When first-grader Christine Wren arrived on the doorstep of Our Lady of Fatima School for the first day of school in 1974, she didn’t speak any English.
Today, with an associate’s degree in business and a bachelor’s in education from California State University, Stanislaus, the oldest daughter of Portuguese immigrants sits in the main office in her first year as the school’s principal.
“I always dreamt of one day being in this office, because I love this school, I want this school to continue,” Wren said. “Enrollment is down, but I feel like I wanted to make this school stronger, and I think that if it’s a good school the children will continue to come. My vision is I would like to have enrollment back at full capacity. That is one of my goals. But No. 1 is teaching the Catholic Christian values, because going back to first grade, that was always instilled in me.”
When it comes to inspiration, Wren has only to look at her own past. When she was an English-learner and the only girl in a class with 19 boys, she looked up to Sister Eliza Santos, who helped her deal with the challenges that came with her situation.
“She helped me through first grade, and you’d think a person would be scared, but she made me love school,” Wren said. “And then I made it through college, and I was the first person in my family to go through college, so that was special.
“I just remember her telling me at the end of first grade, and she said watch educational shows like “Sesame Street,” and your English will get better. And I always remembered that, because then it would help me encourage my students. You need to study, or you need to read this book, and it will help you further along.”
Wren has taught at OLF for 13 years, and has tried to foster the same kind of relationships with her students that she had with Sister Eliza. She saw bits of herself in a young student who was in her third-grade class last year and spoke almost no English when she arrived at the school.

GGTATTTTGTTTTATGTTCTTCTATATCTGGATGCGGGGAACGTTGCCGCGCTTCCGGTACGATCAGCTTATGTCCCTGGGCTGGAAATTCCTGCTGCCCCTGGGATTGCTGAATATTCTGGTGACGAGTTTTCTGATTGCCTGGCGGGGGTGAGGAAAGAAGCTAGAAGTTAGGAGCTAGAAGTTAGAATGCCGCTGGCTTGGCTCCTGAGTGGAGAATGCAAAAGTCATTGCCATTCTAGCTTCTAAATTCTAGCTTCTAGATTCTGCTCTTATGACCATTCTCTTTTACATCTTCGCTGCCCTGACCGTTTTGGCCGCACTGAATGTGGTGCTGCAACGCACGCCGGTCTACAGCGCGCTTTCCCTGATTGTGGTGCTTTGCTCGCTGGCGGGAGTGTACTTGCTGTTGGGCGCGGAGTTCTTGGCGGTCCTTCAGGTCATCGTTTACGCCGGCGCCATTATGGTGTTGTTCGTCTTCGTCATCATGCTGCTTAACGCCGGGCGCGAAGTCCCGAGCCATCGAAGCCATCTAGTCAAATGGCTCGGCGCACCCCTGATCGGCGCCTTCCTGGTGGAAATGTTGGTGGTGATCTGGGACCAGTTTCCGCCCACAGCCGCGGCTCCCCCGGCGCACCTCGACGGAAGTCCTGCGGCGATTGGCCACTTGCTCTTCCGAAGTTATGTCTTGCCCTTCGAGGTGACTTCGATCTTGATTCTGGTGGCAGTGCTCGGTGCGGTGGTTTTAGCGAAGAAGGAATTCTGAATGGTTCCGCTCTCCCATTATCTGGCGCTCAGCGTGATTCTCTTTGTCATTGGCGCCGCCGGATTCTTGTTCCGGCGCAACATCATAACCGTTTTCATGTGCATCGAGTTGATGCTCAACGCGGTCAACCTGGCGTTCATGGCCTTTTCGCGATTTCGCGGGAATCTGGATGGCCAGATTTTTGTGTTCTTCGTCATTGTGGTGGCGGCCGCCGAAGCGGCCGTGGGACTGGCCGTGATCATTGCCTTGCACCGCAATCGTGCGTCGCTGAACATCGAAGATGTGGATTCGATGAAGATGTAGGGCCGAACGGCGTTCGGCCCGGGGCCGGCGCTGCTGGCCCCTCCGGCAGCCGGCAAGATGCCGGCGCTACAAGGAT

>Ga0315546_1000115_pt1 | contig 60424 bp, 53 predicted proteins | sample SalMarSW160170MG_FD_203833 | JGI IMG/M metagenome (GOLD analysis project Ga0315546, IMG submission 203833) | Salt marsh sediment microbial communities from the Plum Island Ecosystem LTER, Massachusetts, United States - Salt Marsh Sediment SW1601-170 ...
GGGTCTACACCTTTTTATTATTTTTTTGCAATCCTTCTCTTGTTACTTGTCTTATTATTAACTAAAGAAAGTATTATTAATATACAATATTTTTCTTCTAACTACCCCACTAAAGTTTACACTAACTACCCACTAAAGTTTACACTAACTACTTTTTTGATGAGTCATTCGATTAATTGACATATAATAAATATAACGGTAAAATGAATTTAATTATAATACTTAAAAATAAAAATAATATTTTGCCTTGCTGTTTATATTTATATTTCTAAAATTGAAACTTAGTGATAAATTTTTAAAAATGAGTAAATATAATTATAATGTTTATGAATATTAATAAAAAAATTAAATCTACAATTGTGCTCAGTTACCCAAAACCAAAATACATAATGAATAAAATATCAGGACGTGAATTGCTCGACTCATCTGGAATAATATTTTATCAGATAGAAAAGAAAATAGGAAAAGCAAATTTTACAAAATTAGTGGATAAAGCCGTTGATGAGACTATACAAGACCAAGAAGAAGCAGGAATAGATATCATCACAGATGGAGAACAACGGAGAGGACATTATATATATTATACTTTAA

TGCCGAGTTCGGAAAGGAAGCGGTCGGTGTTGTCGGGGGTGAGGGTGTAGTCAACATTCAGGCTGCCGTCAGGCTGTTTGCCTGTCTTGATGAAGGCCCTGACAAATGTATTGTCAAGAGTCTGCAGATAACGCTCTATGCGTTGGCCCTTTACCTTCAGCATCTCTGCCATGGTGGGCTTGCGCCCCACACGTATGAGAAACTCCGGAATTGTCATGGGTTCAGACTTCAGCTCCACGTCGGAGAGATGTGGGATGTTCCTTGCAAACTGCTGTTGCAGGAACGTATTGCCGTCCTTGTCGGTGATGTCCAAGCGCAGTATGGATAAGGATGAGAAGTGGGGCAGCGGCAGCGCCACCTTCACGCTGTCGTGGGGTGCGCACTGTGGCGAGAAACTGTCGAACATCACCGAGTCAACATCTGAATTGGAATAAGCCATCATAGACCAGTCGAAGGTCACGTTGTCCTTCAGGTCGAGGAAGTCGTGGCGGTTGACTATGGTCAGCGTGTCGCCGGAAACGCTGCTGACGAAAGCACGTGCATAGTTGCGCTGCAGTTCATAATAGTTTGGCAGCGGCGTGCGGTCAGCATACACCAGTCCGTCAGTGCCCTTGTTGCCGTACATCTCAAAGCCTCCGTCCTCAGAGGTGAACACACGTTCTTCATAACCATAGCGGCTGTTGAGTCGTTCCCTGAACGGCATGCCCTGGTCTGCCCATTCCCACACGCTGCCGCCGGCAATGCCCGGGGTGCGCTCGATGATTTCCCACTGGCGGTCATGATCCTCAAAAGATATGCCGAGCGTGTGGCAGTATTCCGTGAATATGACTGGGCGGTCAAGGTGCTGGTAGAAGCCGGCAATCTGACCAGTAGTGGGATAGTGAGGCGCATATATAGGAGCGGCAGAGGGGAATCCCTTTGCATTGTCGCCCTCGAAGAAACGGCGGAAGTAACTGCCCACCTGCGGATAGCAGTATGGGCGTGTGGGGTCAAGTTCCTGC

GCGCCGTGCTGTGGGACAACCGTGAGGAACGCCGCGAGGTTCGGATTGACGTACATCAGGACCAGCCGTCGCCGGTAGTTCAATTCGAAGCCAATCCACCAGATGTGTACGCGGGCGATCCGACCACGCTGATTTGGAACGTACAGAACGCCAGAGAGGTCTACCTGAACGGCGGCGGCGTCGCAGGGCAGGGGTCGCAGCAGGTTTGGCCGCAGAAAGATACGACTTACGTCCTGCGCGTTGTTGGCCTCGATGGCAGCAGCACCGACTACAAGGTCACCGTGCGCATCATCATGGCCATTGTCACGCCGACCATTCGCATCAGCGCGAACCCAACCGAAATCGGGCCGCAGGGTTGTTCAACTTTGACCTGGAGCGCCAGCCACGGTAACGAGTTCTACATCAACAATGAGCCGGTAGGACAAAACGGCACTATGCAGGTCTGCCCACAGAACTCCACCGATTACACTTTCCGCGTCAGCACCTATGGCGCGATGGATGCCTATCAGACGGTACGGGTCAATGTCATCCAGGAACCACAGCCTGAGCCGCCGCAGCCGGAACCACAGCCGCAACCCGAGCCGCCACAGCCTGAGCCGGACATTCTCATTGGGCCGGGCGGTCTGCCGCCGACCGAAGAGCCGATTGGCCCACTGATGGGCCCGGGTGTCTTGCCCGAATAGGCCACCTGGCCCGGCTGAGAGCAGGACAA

“Her mom and dad felt that this was a very close-knit family that would take care of her, and now she writes and speaks so beautifully,” Wren said. “I had her in third grade just this last year, and it’s just wonderful to see how far she’s come along when she didn’t know any English.”
Wren takes over the position from interim principal Connie McGhee, who took over for the second half of the 2013-14 school year after Debra Cabral left. Her main two points when she talks about the school are high expectation for the students academically, and teaching the Catholic Christian faith. Wren said the school just went through its accreditation process and received the highest level – six years, meaning the school is accredited through 2020.
“One of the strong points was that they could see the Catholic identity just walking around and talking to the children,” she said. “And they spoke very highly of our students on how they could tell that it was a very close-knit family, and that we have a very safe environment.”
Wren said the school has about 145 students, with another 34 in the preschool program. Her goal is to go back to the days when the school had a waiting list, and she said the way to do that is to continue providing a strong education. The family aspect is a big one for Wren, who considered the school her second family growing up and considers the 20-person staff a second family today.
“Coming here instilled the love of school, and being the first one to go to college was also an experience. I just want the school to succeed and be like it used to be,” said Wren, who sent both of her daughters to OLF.